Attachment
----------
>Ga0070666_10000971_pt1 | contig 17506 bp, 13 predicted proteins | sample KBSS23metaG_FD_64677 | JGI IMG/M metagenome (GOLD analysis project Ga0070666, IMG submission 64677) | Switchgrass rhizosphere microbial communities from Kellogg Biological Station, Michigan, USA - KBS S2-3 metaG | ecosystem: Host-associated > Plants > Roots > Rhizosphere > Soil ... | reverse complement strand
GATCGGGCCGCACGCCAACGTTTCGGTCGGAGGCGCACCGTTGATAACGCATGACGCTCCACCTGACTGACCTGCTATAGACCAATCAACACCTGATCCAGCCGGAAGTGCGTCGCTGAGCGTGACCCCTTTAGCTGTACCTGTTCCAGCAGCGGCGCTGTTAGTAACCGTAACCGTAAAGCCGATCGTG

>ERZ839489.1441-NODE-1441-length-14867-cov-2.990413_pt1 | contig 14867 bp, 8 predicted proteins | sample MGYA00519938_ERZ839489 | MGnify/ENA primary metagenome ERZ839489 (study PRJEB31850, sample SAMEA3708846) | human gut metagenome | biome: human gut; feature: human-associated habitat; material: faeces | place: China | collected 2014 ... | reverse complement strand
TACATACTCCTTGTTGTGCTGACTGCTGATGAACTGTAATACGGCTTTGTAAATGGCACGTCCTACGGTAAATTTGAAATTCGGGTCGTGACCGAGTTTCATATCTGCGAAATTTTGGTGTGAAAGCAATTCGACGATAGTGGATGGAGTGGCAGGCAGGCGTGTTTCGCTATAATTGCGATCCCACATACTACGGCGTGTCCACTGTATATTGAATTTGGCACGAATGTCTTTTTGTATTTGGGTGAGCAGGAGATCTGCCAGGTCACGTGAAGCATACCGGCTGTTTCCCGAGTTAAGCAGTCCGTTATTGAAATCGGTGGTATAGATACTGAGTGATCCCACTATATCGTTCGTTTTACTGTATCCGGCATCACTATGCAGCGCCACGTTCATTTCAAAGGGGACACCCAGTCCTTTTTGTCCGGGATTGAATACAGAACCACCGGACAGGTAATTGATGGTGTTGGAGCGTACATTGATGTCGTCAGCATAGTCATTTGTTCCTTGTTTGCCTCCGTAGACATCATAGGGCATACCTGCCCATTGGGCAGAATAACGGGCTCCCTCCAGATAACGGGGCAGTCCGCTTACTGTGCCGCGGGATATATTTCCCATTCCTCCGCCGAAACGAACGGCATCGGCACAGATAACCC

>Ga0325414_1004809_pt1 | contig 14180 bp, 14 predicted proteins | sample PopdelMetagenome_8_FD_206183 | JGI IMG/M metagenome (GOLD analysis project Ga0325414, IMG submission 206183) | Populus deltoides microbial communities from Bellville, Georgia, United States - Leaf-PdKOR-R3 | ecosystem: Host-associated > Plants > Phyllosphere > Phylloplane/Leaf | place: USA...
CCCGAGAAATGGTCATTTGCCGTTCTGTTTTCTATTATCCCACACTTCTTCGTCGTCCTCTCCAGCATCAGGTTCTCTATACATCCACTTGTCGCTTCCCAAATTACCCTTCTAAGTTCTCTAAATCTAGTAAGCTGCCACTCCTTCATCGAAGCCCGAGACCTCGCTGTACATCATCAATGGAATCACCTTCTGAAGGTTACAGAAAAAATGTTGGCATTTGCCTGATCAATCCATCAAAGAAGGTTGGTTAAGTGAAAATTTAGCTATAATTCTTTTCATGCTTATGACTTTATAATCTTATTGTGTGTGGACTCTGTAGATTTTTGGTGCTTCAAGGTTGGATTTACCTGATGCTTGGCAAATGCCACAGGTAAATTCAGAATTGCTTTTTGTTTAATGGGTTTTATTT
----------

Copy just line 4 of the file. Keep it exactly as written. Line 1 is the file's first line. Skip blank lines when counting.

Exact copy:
TACATACTCCTTGTTGTGCTGACTGCTGATGAACTGTAATACGGCTTTGTAAATGGCACGTCCTACGGTAAATTTGAAATTCGGGTCGTGACCGAGTTTCATATCTGCGAAATTTTGGTGTGAAAGCAATTCGACGATAGTGGATGGAGTGGCAGGCAGGCGTGTTTCGCTATAATTGCGATCCCACATACTACGGCGTGTCCACTGTATATTGAATTTGGCACGAATGTCTTTTTGTATTTGGGTGAGCAGGAGATCTGCCAGGTCACGTGAAGCATACCGGCTGTTTCCCGAGTTAAGCAGTCCGTTATTGAAATCGGTGGTATAGATACTGAGTGATCCCACTATATCGTTCGTTTTACTGTATCCGGCATCACTATGCAGCGCCACGTTCATTTCAAAGGGGACACCCAGTCCTTTTTGTCCGGGATTGAATACAGAACCACCGGACAGGTAATTGATGGTGTTGGAGCGTACATTGATGTCGTCAGCATAGTCATTTGTTCCTTGTTTGCCTCCGTAGACATCATAGGGCATACCTGCCCATTGGGCAGAATAACGGGCTCCCTCCAGATAACGGGGCAGTCCGCTTACTGTGCCGCGGGATATATTTCCCATTCCTCCGCCGAAACGAACGGCATCGGCACAGATAACCC